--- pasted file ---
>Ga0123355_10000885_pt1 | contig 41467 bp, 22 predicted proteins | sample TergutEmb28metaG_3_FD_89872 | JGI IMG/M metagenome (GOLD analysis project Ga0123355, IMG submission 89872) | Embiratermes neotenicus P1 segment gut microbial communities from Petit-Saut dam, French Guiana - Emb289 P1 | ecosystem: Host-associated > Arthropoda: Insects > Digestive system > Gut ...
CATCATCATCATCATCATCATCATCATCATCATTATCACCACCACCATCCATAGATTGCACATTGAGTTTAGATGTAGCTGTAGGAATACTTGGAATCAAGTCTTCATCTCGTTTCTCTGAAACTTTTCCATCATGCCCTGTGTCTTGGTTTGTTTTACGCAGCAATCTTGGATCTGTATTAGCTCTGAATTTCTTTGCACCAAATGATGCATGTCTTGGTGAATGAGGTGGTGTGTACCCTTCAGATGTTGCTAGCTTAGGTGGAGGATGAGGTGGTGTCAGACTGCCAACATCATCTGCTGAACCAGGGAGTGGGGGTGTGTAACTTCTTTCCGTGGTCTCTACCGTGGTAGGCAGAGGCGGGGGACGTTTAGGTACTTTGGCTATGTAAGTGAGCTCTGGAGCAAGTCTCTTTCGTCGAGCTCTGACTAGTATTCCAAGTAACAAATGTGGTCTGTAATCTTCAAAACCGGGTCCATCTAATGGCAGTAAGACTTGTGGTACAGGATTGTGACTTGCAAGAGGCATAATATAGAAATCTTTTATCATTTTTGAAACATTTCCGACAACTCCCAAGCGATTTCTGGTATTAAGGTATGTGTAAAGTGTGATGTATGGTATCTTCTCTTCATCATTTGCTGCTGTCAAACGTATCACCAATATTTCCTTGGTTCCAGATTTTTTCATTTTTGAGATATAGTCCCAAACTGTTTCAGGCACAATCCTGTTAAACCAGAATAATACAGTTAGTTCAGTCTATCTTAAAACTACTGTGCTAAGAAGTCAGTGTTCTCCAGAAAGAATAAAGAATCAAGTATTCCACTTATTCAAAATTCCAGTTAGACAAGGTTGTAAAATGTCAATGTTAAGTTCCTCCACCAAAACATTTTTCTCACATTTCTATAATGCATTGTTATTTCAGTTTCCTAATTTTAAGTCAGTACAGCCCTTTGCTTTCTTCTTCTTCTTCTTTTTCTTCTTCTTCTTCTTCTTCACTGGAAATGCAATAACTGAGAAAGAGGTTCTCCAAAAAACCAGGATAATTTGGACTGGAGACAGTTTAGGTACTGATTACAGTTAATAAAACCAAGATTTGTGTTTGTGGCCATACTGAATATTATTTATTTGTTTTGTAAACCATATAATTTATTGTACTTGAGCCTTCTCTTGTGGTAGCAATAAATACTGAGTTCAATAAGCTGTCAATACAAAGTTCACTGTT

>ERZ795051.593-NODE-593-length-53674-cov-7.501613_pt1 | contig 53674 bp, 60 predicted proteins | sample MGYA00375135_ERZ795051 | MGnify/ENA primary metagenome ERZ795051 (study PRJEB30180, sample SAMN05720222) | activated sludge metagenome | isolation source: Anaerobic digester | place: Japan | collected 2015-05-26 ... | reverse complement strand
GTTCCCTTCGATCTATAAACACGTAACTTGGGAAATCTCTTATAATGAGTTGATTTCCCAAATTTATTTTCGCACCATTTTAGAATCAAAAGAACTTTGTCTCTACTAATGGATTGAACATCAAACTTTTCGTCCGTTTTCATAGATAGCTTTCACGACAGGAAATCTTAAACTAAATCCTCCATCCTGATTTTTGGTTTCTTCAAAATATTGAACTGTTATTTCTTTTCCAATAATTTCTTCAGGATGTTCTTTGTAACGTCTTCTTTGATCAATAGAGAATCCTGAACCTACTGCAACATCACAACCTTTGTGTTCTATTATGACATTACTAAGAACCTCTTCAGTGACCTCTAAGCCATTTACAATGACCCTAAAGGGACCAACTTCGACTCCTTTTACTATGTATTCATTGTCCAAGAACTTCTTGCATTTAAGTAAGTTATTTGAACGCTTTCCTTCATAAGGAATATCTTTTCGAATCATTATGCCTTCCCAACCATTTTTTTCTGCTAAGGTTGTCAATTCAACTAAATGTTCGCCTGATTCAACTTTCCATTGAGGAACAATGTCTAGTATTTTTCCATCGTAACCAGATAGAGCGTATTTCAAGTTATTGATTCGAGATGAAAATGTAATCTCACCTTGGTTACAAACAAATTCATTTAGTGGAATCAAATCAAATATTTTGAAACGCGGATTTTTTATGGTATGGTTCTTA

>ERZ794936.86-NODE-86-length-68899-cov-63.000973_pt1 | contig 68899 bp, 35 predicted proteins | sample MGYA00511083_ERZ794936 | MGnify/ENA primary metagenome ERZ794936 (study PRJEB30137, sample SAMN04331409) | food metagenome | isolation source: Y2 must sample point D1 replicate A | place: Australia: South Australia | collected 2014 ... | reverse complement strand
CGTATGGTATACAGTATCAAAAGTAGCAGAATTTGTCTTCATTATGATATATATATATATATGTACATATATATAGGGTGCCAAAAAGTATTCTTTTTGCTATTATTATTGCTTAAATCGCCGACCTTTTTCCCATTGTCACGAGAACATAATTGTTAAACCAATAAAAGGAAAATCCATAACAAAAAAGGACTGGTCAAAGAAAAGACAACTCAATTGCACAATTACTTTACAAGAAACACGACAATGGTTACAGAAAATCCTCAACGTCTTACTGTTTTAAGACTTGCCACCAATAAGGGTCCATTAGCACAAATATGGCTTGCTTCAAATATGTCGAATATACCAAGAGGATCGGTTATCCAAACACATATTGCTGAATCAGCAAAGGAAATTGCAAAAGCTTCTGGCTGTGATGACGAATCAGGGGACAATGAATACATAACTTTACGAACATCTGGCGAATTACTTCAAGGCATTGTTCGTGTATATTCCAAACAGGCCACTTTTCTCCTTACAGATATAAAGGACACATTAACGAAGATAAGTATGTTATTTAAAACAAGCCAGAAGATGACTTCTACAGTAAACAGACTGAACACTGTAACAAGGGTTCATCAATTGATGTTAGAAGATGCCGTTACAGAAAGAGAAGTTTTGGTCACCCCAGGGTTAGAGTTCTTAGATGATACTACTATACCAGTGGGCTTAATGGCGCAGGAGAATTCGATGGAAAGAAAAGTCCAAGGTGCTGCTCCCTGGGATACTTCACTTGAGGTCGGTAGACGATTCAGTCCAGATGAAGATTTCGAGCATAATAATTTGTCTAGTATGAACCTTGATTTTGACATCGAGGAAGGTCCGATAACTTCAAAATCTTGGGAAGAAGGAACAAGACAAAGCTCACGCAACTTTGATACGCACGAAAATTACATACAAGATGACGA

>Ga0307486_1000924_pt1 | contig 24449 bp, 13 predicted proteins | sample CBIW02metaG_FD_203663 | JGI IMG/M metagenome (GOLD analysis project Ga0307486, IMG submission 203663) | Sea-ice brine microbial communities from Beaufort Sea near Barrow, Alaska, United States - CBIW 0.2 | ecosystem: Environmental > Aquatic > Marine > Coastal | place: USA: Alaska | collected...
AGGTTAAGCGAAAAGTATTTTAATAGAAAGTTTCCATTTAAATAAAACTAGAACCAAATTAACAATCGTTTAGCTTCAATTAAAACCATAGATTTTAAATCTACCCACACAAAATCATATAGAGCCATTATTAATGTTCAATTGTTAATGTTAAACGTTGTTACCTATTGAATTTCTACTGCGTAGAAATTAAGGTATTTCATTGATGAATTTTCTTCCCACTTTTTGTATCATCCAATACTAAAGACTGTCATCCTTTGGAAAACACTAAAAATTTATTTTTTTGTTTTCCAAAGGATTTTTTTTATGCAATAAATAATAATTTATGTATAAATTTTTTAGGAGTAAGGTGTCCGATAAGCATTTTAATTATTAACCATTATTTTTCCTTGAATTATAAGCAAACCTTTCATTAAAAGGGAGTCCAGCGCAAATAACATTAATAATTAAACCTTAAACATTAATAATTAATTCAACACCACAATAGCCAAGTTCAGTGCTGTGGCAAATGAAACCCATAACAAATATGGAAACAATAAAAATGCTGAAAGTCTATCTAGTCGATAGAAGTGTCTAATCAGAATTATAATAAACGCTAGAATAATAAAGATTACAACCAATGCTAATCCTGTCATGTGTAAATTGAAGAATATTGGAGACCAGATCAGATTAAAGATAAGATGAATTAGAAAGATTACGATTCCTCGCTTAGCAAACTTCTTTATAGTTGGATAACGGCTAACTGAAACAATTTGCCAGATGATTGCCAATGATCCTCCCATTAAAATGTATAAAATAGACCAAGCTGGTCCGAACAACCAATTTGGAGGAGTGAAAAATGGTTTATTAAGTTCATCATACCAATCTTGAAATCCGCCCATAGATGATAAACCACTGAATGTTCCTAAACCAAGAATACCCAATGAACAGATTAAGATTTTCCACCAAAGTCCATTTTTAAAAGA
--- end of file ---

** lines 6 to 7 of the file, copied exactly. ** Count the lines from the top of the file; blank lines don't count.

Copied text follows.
CGTATGGTATACAGTATCAAAAGTAGCAGAATTTGTCTTCATTATGATATATATATATATATGTACATATATATAGGGTGCCAAAAAGTATTCTTTTTGCTATTATTATTGCTTAAATCGCCGACCTTTTTCCCATTGTCACGAGAACATAATTGTTAAACCAATAAAAGGAAAATCCATAACAAAAAAGGACTGGTCAAAGAAAAGACAACTCAATTGCACAATTACTTTACAAGAAACACGACAATGGTTACAGAAAATCCTCAACGTCTTACTGTTTTAAGACTTGCCACCAATAAGGGTCCATTAGCACAAATATGGCTTGCTTCAAATATGTCGAATATACCAAGAGGATCGGTTATCCAAACACATATTGCTGAATCAGCAAAGGAAATTGCAAAAGCTTCTGGCTGTGATGACGAATCAGGGGACAATGAATACATAACTTTACGAACATCTGGCGAATTACTTCAAGGCATTGTTCGTGTATATTCCAAACAGGCCACTTTTCTCCTTACAGATATAAAGGACACATTAACGAAGATAAGTATGTTATTTAAAACAAGCCAGAAGATGACTTCTACAGTAAACAGACTGAACACTGTAACAAGGGTTCATCAATTGATGTTAGAAGATGCCGTTACAGAAAGAGAAGTTTTGGTCACCCCAGGGTTAGAGTTCTTAGATGATACTACTATACCAGTGGGCTTAATGGCGCAGGAGAATTCGATGGAAAGAAAAGTCCAAGGTGCTGCTCCCTGGGATACTTCACTTGAGGTCGGTAGACGATTCAGTCCAGATGAAGATTTCGAGCATAATAATTTGTCTAGTATGAACCTTGATTTTGACATCGAGGAAGGTCCGATAACTTCAAAATCTTGGGAAGAAGGAACAAGACAAAGCTCACGCAACTTTGATACGCACGAAAATTACATACAAGATGACGA

>Ga0307486_1000924_pt1 | contig 24449 bp, 13 predicted proteins | sample CBIW02metaG_FD_203663 | JGI IMG/M metagenome (GOLD analysis project Ga0307486, IMG submission 203663) | Sea-ice brine microbial communities from Beaufort Sea near Barrow, Alaska, United States - CBIW 0.2 | ecosystem: Environmental > Aquatic > Marine > Coastal | place: USA: Alaska | collected...